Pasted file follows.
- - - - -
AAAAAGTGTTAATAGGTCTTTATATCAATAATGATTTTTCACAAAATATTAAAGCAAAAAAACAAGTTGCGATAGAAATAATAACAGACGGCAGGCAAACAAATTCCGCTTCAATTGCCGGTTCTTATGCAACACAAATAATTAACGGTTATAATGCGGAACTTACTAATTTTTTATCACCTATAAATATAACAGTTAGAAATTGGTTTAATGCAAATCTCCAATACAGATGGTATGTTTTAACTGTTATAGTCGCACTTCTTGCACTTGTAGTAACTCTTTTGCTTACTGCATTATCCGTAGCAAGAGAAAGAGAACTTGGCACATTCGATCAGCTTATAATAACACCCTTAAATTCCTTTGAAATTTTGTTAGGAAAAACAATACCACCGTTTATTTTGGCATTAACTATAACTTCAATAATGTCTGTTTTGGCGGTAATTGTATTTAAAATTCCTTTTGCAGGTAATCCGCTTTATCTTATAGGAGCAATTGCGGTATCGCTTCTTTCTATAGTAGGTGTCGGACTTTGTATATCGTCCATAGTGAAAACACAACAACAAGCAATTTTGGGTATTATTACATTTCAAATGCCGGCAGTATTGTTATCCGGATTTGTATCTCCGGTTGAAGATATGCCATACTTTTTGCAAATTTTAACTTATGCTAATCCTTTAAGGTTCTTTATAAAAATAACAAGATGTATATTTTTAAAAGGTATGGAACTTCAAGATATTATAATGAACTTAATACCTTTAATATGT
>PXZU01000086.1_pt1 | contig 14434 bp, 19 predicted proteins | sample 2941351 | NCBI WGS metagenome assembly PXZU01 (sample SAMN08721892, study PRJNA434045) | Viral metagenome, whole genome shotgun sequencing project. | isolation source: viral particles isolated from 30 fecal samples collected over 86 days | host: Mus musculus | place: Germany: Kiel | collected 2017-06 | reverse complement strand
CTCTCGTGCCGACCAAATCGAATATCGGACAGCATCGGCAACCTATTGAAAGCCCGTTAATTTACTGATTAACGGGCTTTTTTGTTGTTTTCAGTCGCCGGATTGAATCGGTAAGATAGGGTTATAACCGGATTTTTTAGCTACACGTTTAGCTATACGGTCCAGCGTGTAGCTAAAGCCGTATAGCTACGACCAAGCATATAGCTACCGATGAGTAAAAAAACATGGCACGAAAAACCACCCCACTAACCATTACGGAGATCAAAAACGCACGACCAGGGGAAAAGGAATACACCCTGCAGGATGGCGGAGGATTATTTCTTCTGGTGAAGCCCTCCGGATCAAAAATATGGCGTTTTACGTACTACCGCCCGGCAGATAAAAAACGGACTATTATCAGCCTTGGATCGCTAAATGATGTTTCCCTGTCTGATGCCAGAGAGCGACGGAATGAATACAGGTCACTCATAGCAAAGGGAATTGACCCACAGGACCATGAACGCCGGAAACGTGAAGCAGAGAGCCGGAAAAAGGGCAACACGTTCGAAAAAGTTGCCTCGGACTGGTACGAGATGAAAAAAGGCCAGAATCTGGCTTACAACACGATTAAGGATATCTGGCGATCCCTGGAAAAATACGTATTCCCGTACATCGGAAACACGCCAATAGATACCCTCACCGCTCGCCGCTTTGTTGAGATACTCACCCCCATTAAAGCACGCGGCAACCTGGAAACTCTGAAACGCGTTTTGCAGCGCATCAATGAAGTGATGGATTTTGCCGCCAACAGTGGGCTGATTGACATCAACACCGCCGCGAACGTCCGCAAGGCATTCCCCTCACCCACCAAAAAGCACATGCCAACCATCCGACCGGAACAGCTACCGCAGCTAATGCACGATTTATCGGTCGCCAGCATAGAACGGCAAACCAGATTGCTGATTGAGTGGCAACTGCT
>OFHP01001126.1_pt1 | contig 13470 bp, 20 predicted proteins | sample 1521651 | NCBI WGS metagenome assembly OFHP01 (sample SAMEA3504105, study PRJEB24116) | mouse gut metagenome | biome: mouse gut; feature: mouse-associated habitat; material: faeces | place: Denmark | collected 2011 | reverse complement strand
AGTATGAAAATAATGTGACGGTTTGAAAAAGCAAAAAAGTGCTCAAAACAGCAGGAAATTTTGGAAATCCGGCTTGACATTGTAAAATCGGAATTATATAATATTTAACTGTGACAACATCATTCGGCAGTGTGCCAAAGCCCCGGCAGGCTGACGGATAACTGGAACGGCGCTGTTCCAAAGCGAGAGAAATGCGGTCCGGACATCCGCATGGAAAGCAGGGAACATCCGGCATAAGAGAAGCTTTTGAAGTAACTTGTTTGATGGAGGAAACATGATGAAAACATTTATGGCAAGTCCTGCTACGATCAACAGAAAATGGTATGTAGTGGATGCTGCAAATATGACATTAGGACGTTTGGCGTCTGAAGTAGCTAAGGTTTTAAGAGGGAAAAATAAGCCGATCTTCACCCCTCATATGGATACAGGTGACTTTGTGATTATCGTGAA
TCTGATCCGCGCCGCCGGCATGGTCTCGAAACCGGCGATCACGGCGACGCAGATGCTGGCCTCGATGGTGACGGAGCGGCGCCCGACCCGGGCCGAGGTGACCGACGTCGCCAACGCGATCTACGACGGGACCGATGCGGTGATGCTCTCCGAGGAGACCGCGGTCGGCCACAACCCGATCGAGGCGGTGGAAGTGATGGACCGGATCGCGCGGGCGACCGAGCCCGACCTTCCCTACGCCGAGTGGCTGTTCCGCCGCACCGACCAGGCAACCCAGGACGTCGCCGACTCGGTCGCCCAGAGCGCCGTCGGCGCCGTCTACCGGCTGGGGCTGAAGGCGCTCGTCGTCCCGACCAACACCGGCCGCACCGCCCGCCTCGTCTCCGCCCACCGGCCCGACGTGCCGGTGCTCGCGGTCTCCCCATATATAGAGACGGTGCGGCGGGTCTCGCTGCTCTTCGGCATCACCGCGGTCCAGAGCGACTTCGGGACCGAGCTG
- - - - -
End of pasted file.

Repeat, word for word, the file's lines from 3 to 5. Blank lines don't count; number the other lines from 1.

CTCTCGTGCCGACCAAATCGAATATCGGACAGCATCGGCAACCTATTGAAAGCCCGTTAATTTACTGATTAACGGGCTTTTTTGTTGTTTTCAGTCGCCGGATTGAATCGGTAAGATAGGGTTATAACCGGATTTTTTAGCTACACGTTTAGCTATACGGTCCAGCGTGTAGCTAAAGCCGTATAGCTACGACCAAGCATATAGCTACCGATGAGTAAAAAAACATGGCACGAAAAACCACCCCACTAACCATTACGGAGATCAAAAACGCACGACCAGGGGAAAAGGAATACACCCTGCAGGATGGCGGAGGATTATTTCTTCTGGTGAAGCCCTCCGGATCAAAAATATGGCGTTTTACGTACTACCGCCCGGCAGATAAAAAACGGACTATTATCAGCCTTGGATCGCTAAATGATGTTTCCCTGTCTGATGCCAGAGAGCGACGGAATGAATACAGGTCACTCATAGCAAAGGGAATTGACCCACAGGACCATGAACGCCGGAAACGTGAAGCAGAGAGCCGGAAAAAGGGCAACACGTTCGAAAAAGTTGCCTCGGACTGGTACGAGATGAAAAAAGGCCAGAATCTGGCTTACAACACGATTAAGGATATCTGGCGATCCCTGGAAAAATACGTATTCCCGTACATCGGAAACACGCCAATAGATACCCTCACCGCTCGCCGCTTTGTTGAGATACTCACCCCCATTAAAGCACGCGGCAACCTGGAAACTCTGAAACGCGTTTTGCAGCGCATCAATGAAGTGATGGATTTTGCCGCCAACAGTGGGCTGATTGACATCAACACCGCCGCGAACGTCCGCAAGGCATTCCCCTCACCCACCAAAAAGCACATGCCAACCATCCGACCGGAACAGCTACCGCAGCTAATGCACGATTTATCGGTCGCCAGCATAGAACGGCAAACCAGATTGCTGATTGAGTGGCAACTGCT
>OFHP01001126.1_pt1 | contig 13470 bp, 20 predicted proteins | sample 1521651 | NCBI WGS metagenome assembly OFHP01 (sample SAMEA3504105, study PRJEB24116) | mouse gut metagenome | biome: mouse gut; feature: mouse-associated habitat; material: faeces | place: Denmark | collected 2011 | reverse complement strand
AGTATGAAAATAATGTGACGGTTTGAAAAAGCAAAAAAGTGCTCAAAACAGCAGGAAATTTTGGAAATCCGGCTTGACATTGTAAAATCGGAATTATATAATATTTAACTGTGACAACATCATTCGGCAGTGTGCCAAAGCCCCGGCAGGCTGACGGATAACTGGAACGGCGCTGTTCCAAAGCGAGAGAAATGCGGTCCGGACATCCGCATGGAAAGCAGGGAACATCCGGCATAAGAGAAGCTTTTGAAGTAACTTGTTTGATGGAGGAAACATGATGAAAACATTTATGGCAAGTCCTGCTACGATCAACAGAAAATGGTATGTAGTGGATGCTGCAAATATGACATTAGGACGTTTGGCGTCTGAAGTAGCTAAGGTTTTAAGAGGGAAAAATAAGCCGATCTTCACCCCTCATATGGATACAGGTGACTTTGTGATTATCGTGAA